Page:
To provide flexibility in meeting their emission caps, there will be two options for firms to meet their legal obligations. They can:

If, however, a firm is in an area where the quality of the air does not meet national air quality objectives that have been set in advance by the government, restrictions will be placed on the firm's use of credits from emissions trading.

As part of its ongoing work with the U.S. to address transboundary air pollution, the government will also expedite discussions with the United States on a cross-border SOx and NOx emissions trading system. Canada and the U.S. have also recently agreed to start negotiations for an annex to the Canada-United States Air Quality Agreement to reduce the transboundary flow of particulate matter.

In addition to setting industrial emission targets, the government will set national air quality objectives for particulate matter and ground-level ozone based on an assessment of the health and environmental effects associated with exposure to these air pollutants in the air we breathe in Canada.

Sector-specific regulations will be developed, with publication of the draft regulations in the Canada Gazette, Part I, starting in spring 2008.

With this regulatory framework, Canada will have one of the most stringent sets of regulated targets for greenhouse gases and air pollutants in the world.

The government has committed to review the regulations on industrial air emissions every five years in order to assess progress in reaching medium- and long-term emission reduction objectives. The first such review would take place in 2012.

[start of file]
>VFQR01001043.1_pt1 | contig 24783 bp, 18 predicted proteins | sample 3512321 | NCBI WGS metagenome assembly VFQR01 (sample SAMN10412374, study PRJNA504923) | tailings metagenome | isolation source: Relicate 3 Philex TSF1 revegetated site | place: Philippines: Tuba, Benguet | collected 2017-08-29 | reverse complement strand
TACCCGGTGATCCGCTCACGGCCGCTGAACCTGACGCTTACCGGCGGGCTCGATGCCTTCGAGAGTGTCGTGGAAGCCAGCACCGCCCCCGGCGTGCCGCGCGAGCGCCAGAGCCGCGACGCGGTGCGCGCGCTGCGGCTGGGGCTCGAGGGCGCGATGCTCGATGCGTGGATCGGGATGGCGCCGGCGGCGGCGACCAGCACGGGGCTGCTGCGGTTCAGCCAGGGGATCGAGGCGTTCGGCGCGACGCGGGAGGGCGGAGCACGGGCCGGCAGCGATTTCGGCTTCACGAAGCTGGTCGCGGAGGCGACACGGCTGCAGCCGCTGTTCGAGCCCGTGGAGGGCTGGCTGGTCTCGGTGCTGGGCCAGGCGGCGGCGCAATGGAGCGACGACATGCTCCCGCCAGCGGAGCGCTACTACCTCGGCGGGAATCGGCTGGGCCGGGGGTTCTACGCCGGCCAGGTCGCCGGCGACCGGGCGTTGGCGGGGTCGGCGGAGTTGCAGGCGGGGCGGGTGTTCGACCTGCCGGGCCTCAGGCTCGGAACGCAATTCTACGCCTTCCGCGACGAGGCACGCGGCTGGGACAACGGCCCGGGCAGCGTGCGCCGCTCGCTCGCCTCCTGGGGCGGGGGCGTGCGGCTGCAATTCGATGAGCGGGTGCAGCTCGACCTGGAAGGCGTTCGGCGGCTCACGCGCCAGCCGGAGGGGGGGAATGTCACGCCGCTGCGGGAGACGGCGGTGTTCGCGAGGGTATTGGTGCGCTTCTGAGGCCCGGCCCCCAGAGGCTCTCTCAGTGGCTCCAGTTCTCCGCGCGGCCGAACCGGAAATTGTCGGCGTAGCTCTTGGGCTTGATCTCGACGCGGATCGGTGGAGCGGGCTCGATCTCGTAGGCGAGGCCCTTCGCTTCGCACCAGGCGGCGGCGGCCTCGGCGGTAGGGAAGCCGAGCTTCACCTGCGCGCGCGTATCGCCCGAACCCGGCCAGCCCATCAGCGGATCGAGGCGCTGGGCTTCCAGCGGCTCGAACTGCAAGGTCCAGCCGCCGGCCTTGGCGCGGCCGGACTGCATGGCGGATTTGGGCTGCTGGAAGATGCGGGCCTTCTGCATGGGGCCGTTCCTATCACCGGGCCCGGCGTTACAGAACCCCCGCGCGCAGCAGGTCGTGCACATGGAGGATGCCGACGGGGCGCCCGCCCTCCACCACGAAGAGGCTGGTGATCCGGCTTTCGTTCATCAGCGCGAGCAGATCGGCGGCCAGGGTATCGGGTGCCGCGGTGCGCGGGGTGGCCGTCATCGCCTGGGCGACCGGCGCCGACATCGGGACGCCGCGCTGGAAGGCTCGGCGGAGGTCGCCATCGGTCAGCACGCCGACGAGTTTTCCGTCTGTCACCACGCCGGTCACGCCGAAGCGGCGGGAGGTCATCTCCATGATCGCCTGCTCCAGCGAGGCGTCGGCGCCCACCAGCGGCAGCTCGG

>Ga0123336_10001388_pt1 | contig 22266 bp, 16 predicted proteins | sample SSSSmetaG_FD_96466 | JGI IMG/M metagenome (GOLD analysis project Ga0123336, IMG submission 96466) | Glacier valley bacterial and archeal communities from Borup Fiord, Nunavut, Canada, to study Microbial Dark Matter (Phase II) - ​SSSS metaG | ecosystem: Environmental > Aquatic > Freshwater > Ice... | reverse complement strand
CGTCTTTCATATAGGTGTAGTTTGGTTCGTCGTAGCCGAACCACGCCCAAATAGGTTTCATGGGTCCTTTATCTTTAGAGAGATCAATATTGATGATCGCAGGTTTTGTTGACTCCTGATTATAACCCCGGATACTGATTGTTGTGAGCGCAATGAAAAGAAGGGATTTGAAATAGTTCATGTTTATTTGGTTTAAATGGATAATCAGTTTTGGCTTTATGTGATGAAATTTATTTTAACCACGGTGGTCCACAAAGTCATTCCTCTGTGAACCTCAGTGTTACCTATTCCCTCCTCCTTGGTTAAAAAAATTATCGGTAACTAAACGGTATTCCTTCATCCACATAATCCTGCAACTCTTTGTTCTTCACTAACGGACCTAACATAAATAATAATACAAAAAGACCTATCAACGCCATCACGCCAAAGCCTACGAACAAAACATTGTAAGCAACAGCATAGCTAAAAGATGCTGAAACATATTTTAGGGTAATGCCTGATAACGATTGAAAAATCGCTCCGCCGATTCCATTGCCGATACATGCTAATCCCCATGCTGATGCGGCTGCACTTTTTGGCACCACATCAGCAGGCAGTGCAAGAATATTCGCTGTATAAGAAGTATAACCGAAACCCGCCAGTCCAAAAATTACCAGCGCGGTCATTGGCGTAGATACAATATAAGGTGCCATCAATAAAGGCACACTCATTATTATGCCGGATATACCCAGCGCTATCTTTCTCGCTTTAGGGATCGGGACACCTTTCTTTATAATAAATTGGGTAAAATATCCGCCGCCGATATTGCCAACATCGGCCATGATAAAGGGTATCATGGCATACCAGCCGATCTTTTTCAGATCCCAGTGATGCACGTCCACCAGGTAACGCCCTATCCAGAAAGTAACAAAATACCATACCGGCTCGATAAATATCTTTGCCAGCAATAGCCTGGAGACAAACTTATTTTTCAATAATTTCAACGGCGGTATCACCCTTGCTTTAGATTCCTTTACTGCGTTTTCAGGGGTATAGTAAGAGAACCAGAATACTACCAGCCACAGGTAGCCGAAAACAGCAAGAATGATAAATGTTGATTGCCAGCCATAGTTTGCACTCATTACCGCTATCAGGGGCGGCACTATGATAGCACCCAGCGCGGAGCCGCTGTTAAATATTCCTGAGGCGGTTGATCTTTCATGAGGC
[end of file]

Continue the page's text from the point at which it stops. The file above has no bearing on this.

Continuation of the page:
Preliminary analysis indicates that implementation of the industrial regulatory framework will result in significant improvements in air quality, including decreases in smog levels and reductions in acid deposition. Substantial health benefits are also predicted, with total annual benefits in the year 2015 from the reduced risk of death and illness associated with these air quality improvements estimated to be $6.4 billion. This robust regulatory system will also promote technological investment and innovation in Canada, yielding long-term economic benefits.

That said, strong regulation inevitably comes at a cost – and those costs will be borne, at least in part, by individual Canadians and their families. However, while these costs are real, they are also manageable. Preliminary analysis performed by Environment Canada indicates that the annual economic cost of meeting both the regulated greenhouse gas targets and the regulated air pollution targets should not exceed 0.5% of GDP in any given year up to 2020.

To move forward with industrial regulations, the government will meet over the next several months with provinces and territories, each industry sector, and other stakeholders to discuss key elements of the regulations. As part of the regulatory development process, a notice will be issued under Section 71 of the Canadian Environmental Protection Act, 1999 (CEPA 1999). This notice will require those industry sectors that will be covered by the proposed regulations to report to the government the 2006 data that will be used to set the emission reduction targets.

The government also intends to work with provinces and territories to ensure consistency in the way in which regulations are applied by each order of government and will work to make the best use possible of equivalency agreements.

Along with its ambitious agenda to reduce industrial emissions, the government is taking action on emissions from transportation sources, emissions from consumer and commercial products, and indoor air quality.